By Victoria Prieskop, Courthouse News Service
October 26, 2016
The 10th Circuit Court on Monday reversed a ruling that gave the Bureau of Land Management permission to remove hundreds of wild horses from the Checkerboard area of southwestern Wyoming.
The Checkerboard is a range of roughly 1 million acres of alternating plots of public and private land in the high desert. It was created by the Union Pacific Act of 1862, which gave the Union Pacific Railroad the odd-numbered lots of public land for 20 miles on each side of the transcontinental railroad, while the federal government kept the even-numbered lots. It was regarded at the time as one of the biggest boondoggles in U.S. history.
More than half of Checkerboard lands are still federally owned, and private landowners there are prohibited from fencing in public rangeland. This makes it virtually impossible to confine herds of wild horses to the public lands.
In the Rock Springs District of the Checkerboard, the Rock Springs Grazing Association uses the land for grazing sheep, managing private lands and allowing livestock to graze on private and public lands, under terms of the Taylor Grazing Act of 1934.
The grazing association has been trying to get the local herds of wild horses removed from the range since 1979. The Bureau of Land Management signed agreements with the association in 1981, 2003 and 2013 to try to manage the number of wild horses on the grazing lands.
When funding limitations kept the BLM from thinning the herds on Rock Springs lands for several years, the association sued the Bureau and the BLM agreed in a consent decree "to remove all wild horses located on RSGA's private lands, including Wyoming Checkerboard lands." The BLM also agreed to adjust the herd limits in the area.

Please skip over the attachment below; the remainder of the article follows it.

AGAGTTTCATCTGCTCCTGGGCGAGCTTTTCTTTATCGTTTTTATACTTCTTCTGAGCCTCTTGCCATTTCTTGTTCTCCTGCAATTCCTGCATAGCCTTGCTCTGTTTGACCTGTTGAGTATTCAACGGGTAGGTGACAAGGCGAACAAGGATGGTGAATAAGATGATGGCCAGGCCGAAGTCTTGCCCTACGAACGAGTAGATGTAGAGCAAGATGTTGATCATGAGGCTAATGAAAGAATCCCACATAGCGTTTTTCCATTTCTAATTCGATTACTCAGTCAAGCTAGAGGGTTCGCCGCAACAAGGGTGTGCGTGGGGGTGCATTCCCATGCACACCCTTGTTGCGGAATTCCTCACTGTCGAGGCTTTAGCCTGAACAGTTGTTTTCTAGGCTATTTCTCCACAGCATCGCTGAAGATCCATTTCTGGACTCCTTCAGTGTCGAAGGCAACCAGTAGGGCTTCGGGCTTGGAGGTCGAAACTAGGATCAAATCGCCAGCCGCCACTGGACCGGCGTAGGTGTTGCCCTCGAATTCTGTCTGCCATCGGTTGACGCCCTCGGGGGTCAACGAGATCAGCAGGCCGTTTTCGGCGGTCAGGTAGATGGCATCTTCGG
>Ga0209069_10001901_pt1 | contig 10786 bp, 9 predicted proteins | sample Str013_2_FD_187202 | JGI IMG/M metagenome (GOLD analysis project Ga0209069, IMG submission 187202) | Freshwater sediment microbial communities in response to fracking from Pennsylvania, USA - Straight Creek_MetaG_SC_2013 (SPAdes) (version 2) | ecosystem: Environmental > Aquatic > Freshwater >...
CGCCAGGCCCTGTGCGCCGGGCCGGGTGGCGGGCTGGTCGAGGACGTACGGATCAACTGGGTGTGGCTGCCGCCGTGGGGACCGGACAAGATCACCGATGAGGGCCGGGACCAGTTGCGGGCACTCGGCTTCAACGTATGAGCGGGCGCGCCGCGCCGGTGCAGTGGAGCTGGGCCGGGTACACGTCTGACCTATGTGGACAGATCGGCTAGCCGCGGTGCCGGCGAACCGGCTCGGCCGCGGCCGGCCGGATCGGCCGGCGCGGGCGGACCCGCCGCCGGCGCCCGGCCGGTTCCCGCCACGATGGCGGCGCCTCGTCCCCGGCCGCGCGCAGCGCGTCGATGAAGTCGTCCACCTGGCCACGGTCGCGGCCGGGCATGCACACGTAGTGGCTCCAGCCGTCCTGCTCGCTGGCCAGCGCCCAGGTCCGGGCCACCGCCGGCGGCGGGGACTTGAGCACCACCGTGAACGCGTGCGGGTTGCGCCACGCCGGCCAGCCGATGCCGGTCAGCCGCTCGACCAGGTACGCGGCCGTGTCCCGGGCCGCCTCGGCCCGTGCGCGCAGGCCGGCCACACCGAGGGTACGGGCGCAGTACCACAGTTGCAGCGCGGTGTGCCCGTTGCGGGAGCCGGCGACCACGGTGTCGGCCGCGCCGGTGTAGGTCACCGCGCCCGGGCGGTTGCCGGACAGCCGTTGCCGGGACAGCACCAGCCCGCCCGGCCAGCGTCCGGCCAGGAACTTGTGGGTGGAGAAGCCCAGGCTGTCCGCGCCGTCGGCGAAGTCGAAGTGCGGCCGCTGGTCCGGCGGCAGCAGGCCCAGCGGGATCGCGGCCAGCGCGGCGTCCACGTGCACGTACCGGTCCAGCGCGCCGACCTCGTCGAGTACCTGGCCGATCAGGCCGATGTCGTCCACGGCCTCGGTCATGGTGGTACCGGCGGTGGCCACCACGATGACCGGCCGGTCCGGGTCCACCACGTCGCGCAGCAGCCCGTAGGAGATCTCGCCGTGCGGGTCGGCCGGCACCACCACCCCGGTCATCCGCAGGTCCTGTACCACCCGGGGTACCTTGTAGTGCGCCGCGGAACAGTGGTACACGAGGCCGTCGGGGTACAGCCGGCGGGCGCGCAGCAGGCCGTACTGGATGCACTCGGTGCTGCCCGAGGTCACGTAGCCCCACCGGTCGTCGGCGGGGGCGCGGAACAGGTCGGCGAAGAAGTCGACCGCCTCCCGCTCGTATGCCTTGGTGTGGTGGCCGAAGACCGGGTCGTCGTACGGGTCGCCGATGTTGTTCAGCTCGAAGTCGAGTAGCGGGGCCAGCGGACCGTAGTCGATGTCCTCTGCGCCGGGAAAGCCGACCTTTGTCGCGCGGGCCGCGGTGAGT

In July 2014 the BLM decided to remove all wild horses from three areas of the Checkerboard, public and private, and did remove 1,263 horses, reducing the local herd populations below their assigned population.
The American Wild Horse Preservation Campaign and others rapidly sued the secretary of the interior and the BLM for violating the Wild Free-Roaming Horses and Burros Act and the Federal Land Policy Management Act of 1976.
The Free-Roaming Horses Act requires the BLM to maintain an inventory of wild horses on public lands and to remove animals only in cases of overpopulation or damage to the land and habitat. Under the Act, private landowners can request removal of horses from their lands, but not from public land.
The U.S. District Court in Cheyenne ruled that the BLM did not violate the Free-Roaming Horses Act or FLPMA in the 2014 roundup. The court agreed with the BLM, which said that "'due to the unique pattern of land ownership' within the Checkerboard, 'and as recognized in the Consent Decree, it is practically infeasible for the BLM to meet its obligations under Section 4 of the [Act] while removing wild horses solely from the private lands sections of the [C]heckerboard."
The petitioners appealed, and on Monday Circuit Judge Mary Beck Briscoe wrote for the court that despite the difficulties of keeping wild horses from straying back and forth between public and private lands, the BLM cannot respond to private landowners' requests by treating public land as private land.
"(N)othing in Section 4 or elsewhere in the Act allows BLM to ignore the duties and responsibilities imposed upon it by Section 3, or to respond to a Section 4 removal request by treating public lands as private lands," Briscoe wrote for the unanimous three-judge panel.
She also agreed with the petitioners' claim that the 2014 roundup violated the Federal Land Policy Management Act by reducing the herds in three ranges without conducting appropriate reviews and administrative processes.
Senior Circuit Court Judge Monroe McKay wrote in concurrence that the answer may be for the BLM to recalculate population numbers for local herds based on the areas of public land and excluding private lands from the math, to keep herd limits low enough to be manageable in the Checkerboard.